“White liberals who claim to be anti-racist, while forcing Black women into the same spaces as white supremacists, policing how we respond to oppression, and speaking over us to center their own voices, are part of the same problem. As long as they continue to do this, they will never recognize the significance of doing no matter what it takes to act upon their claims that they practice anti-racism.” – Stephanie Younger
By Stephanie Younger •
Each time I have been invited to work with white liberals, it never took me too long to realize that I being tokenized, spoken over and stereotyped. So, I wrote this article based on my experiences with white liberals who don’t understand that they have the benefit of viewing their favorite racist politicians as the “lesser of two evils.” I also wrote this about my experiences with white liberals who pick and choose when stand with Black women, (claiming to do so as long as it’s beneficial) while speaking over Black women, getting defensive, and protecting systems of white supremacy. I wrote this from my experiences as a Black girl with white liberals, who say claim to be “anti-racist,” but avoid and fail to act upon those words. However, this article doesn’t exist for the consumption of white liberals who are reading this.
1. Forcing Black women into spaces with people who hate us.
Robert Jones Jr. (Son of Baldwin) said in 2015, “We can disagree and still love each other unless your disagreement is rooted in my oppression and denial of my humanity and right to exist.” His quote applies to the way white liberals often gloss over another white person’s racism to gaslight Black women. To put this in perspective, a group of white liberals attempted to force me into the same space as an alt-right white supremacist in a so-called “social justice advocacy group.” In that group, white liberals who claimed be feminists questioned why I would be uncomfortable, and were complacent as long as they were unaffected; as long as that white supremacist was misogynistic and anti-Black against me; but not sexist against them. Not only were they complacent, but the group as a whole entertained the idea of me having to defend my existence to someone who hates me. Black women are patronized into believing that “we can’t always get what we want,” smeared as “divisive,” for not wanting to unite with people who have a vested interest in our oppression. Despite our front line work in the fight for liberation of all oppressed people, Black women are blamed for the political tension in the world, over our valid critiques of white liberals who are participate in white supremacy, like that of the conservatives they claim to be so much better than. Last month, I wrote an article about those who degrade Black youth, especially young Black women, for critiquing the idea of “lesser of two evil” politics during the 2020 Presidential Election.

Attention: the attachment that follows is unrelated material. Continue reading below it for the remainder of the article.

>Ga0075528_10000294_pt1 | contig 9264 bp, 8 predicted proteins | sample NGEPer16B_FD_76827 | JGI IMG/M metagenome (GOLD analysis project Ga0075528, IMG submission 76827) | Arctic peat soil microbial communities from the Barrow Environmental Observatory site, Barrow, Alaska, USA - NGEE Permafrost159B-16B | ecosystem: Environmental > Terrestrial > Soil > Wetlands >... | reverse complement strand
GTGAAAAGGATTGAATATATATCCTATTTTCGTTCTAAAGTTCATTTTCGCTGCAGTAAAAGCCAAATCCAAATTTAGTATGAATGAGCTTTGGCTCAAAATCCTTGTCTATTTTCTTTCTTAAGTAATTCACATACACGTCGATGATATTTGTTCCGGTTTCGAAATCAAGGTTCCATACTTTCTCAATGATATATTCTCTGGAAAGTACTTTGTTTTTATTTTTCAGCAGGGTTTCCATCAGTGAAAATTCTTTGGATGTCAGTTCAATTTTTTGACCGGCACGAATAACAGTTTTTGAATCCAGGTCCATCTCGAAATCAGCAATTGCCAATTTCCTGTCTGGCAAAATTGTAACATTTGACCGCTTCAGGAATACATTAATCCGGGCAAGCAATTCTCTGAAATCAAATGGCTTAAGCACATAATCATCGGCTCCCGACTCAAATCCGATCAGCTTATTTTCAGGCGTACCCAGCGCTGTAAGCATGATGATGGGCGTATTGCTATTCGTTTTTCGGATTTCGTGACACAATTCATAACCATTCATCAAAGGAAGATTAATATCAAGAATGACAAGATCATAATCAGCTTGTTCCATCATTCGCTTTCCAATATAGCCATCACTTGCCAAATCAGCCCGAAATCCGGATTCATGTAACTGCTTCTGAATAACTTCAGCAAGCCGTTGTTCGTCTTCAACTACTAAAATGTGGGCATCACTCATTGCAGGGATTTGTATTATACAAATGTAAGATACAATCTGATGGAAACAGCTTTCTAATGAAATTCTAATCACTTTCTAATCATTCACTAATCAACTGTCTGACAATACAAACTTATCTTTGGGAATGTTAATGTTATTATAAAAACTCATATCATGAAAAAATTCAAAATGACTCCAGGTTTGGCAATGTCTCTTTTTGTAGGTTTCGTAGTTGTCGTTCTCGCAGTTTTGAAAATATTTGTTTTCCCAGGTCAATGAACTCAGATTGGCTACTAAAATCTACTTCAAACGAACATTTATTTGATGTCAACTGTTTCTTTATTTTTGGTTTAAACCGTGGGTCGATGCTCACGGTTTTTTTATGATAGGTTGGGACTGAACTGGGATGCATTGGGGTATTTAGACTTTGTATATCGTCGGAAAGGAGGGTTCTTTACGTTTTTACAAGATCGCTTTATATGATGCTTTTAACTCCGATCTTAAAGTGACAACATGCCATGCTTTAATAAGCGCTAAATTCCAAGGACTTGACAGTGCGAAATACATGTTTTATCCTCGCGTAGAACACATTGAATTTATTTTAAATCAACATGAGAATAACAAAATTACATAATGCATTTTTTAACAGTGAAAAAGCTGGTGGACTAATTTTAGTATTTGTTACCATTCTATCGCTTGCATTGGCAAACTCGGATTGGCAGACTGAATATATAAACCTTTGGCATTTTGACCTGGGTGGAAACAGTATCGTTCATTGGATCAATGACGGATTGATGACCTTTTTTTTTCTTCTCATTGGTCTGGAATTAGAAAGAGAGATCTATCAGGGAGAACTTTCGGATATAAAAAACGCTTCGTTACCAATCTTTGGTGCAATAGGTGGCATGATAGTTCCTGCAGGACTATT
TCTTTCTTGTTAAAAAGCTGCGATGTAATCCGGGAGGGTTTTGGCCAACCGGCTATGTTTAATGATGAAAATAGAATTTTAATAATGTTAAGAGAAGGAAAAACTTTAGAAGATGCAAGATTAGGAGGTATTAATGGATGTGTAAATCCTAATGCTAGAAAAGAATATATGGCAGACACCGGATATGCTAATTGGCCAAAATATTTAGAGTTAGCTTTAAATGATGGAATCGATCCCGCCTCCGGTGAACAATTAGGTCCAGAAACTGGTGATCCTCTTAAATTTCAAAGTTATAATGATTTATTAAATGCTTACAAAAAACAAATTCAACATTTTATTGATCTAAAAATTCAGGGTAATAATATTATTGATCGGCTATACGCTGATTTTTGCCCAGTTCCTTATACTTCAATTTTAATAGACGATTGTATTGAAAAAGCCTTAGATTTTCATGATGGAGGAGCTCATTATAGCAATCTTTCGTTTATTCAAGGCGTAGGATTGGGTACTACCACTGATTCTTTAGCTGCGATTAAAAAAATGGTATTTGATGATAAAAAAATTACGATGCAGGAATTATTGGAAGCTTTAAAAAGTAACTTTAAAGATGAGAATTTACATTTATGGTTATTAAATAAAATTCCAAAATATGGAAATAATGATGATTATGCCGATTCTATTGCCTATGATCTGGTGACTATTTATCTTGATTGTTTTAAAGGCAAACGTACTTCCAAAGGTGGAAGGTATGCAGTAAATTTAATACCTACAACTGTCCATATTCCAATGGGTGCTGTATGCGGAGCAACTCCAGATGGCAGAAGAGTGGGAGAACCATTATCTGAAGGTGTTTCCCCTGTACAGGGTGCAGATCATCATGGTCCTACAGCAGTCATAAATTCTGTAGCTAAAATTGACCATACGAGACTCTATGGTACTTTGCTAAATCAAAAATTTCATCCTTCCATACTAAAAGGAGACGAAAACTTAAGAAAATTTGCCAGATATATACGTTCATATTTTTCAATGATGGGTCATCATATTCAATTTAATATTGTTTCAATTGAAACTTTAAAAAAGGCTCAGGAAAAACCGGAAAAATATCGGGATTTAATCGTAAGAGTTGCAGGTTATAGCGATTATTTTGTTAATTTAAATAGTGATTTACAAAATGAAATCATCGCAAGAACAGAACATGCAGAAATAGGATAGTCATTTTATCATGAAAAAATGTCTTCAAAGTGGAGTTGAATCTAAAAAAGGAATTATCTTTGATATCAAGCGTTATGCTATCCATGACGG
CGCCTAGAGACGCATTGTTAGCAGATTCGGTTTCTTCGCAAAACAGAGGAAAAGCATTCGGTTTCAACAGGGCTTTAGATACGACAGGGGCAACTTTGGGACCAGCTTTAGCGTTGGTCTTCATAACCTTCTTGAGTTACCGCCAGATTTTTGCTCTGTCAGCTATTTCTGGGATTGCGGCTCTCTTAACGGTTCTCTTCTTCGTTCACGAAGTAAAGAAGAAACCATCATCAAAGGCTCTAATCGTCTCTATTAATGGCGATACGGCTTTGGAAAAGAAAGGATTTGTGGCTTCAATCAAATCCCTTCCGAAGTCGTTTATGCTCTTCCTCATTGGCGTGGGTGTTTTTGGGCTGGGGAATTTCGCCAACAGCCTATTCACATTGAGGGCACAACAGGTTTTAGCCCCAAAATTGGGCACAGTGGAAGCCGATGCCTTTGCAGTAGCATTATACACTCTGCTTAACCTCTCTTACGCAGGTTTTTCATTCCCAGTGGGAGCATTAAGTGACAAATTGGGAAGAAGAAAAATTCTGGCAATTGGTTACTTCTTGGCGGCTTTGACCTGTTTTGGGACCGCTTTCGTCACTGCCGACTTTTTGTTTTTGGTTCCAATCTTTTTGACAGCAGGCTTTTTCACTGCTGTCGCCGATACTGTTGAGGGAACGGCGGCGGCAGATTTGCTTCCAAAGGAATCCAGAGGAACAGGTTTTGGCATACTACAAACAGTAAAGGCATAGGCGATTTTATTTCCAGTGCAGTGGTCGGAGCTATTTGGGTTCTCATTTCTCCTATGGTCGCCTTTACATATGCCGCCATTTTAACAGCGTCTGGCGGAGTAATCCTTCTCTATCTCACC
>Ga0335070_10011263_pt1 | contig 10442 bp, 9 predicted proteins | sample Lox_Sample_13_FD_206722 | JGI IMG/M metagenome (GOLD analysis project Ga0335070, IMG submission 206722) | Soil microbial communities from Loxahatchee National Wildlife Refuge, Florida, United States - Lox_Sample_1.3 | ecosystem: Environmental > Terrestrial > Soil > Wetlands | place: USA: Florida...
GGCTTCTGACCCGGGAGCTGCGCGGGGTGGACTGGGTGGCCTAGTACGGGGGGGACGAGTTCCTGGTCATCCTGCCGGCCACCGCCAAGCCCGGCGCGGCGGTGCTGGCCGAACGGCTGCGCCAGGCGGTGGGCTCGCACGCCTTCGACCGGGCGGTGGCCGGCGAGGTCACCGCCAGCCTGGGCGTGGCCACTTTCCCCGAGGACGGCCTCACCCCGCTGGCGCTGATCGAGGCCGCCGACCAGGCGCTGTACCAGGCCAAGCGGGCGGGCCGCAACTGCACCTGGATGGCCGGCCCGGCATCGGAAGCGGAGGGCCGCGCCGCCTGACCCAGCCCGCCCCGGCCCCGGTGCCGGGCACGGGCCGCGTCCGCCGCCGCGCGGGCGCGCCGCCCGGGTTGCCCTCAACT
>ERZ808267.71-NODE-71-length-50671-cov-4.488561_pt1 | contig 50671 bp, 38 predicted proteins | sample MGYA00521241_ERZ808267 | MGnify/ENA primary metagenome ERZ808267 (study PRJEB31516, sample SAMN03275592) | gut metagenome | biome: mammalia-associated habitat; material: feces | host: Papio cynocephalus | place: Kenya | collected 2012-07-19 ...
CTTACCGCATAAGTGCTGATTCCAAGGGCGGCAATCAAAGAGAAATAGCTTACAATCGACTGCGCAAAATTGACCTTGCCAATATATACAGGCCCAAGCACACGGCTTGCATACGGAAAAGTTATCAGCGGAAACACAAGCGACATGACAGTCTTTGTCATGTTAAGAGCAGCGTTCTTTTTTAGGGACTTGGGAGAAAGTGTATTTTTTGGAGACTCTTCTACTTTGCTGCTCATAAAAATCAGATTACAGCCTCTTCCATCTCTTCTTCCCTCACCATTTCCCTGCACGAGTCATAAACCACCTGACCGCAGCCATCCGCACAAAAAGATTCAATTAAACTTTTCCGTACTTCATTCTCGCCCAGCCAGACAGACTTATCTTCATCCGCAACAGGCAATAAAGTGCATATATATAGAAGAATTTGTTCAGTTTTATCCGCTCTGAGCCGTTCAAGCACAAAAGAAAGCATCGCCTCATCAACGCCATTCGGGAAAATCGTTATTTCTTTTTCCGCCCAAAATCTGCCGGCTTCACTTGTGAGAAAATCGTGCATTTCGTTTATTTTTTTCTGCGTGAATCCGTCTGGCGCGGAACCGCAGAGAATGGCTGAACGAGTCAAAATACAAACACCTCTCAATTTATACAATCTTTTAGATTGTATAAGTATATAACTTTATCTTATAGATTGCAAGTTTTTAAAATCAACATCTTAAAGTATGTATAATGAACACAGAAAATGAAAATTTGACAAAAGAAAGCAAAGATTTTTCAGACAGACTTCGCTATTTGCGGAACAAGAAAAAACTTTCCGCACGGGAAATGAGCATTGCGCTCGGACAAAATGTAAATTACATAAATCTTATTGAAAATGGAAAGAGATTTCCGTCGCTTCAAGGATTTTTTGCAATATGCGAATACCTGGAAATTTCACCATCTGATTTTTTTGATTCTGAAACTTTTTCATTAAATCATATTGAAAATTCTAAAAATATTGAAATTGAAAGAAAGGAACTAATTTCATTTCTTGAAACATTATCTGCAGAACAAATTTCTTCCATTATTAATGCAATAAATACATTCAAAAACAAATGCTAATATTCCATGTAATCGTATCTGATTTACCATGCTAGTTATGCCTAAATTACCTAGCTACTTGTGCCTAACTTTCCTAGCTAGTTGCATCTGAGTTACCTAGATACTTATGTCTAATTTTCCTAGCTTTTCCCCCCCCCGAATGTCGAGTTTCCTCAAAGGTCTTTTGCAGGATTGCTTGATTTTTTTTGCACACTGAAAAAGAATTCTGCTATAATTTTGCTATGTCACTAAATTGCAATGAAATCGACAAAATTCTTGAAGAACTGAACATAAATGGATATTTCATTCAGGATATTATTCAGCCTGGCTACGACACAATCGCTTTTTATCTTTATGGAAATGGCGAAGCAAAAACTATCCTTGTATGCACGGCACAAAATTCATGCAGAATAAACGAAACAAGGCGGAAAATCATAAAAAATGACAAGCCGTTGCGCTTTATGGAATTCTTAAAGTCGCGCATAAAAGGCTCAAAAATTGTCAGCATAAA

“When I say that I’m not supporting a problematic candidate, my critiques have been met with white moderates who demanded a “solution” from me, and said “Well, who are you voting for then? If you’re not supporting them, then you’re being divisive and helping Trump.” By telling a Black girl who would have been voting for the first time that I “want four more years of Trump,” over my critiques, these white moderates are silencing those who are organizing to abolish the systems that got Trump elected. Despite the Clintons’ complicity in heavy policing of Black communities, 94% of Black women who voted in the 2016 election chose Hillary Clinton. Despite the atrocious display of white feminism at the Women’s March, many Black women still marched in January of 2017, and continued to advocate on the front lines of many fights for gender justice, while white women fought against gender justice. Will we ever get that same solidarity in return?”“Why I Am Not “Voting Blue No Matter Who,” by Stephanie Younger
It obviously was not 52% of Black women voters who “helped Trump” in the 2016 Presidential Election. White liberals see more significance in silencing Black women’s legitimate critiques of politicians who have a vested interest in white supremacy, instead of speaking to to 52% of white women (including their friends) who most likely voted for Trump about their decisions. They are apathetic to the fact that Black women are not afforded the same conveniences of being oblivious to the “lesser evil” of our experiences.
2. Policing the way Black women respond to anti-Black racism and misogyny.